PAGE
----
k.the sale at a set discount of many products of the same kind; have arguments against one’s opinion;
m.on their way to success;
n. express or state clearly;
o.get more work and sales; prevent an opposing team or player from playing well or getting points;
q.(of food or drink from a restaurant or cafe) to be eaten or drunk off the premises.

“Video on” activities
Since the whole video is too long for the temporal limits of one single class, we have selected only the parts relevant for the purpose of this lesson. This is the reason why we should use the term semi-authentic materials instead of authentic materials, because the students are not exposed to the full length of the chosen episode. In this stage, the students, organised in teams, are supposed to develop the tasks that the real teams are developing:

The task (8.15-9.16)
Mr. Trump summoned the teams to a scenic overlook in the Hollywood Hills. Flanked by last year’s Apprentice winner, Sean, and the two executives of El Pollo Loco restaurant chain, Mr. Trump establishes the task: create, market and sell a new “pollo bowl” for the drive-thru chain.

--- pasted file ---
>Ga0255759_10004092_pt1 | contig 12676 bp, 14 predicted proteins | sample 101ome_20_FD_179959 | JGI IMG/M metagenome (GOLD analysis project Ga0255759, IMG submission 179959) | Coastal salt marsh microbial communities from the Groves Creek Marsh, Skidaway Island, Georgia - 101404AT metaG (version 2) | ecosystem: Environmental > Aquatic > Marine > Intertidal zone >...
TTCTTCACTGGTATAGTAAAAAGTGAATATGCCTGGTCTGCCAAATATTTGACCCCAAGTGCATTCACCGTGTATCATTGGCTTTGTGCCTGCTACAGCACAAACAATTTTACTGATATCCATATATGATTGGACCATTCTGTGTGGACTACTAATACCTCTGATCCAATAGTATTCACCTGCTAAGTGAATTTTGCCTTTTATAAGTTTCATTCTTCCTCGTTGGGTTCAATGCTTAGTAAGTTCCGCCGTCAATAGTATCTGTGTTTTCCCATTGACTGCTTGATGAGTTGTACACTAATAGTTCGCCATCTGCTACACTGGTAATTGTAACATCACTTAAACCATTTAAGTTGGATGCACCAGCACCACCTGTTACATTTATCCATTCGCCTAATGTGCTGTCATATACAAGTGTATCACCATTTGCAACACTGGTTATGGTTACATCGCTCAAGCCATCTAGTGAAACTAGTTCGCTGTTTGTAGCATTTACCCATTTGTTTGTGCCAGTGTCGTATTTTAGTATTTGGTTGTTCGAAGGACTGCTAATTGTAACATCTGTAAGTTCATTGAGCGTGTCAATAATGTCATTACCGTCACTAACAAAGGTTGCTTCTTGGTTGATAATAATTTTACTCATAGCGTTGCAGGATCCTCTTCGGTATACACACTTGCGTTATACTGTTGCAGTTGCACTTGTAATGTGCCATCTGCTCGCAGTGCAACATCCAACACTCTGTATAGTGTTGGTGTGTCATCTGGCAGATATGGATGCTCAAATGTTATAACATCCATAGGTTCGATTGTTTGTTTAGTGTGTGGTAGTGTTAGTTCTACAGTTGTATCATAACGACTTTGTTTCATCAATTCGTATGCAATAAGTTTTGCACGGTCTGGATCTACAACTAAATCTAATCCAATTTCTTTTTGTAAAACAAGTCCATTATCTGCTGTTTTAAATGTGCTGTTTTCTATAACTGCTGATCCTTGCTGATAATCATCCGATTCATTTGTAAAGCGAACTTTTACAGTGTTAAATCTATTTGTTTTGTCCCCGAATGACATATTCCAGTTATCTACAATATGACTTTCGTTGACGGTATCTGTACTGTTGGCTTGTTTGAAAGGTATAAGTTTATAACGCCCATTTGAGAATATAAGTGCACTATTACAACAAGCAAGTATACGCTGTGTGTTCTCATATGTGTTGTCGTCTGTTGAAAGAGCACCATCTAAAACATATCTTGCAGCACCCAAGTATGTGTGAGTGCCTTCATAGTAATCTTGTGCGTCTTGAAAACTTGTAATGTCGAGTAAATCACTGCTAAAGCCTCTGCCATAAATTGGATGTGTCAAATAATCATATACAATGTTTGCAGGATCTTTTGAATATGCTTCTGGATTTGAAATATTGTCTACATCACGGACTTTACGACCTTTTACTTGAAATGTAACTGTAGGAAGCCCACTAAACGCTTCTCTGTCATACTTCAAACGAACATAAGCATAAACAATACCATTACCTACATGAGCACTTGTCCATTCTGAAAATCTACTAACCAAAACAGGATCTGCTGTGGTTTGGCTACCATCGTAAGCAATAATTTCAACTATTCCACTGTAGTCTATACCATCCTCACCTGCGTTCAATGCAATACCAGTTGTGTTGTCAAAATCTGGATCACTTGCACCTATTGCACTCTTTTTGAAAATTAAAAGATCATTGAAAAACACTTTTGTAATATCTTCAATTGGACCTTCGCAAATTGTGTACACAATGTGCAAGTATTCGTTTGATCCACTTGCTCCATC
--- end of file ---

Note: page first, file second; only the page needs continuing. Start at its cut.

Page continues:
Students’ task (team work): to design their own “pollo bowl” and establish their marketing strategy.

Marketing strategies (9.16-18.25)
Arrow, the first team, has a fast start; they concocted a tasty “Chicken Tortilla Bowl” and designed a robust strategy, based on a special offer, for marketing and sales. Aaron, who is the project manager, risks and sends out two of his best men to drum up bulk orders and the strategy pays off since they returned with a 22-bowl order.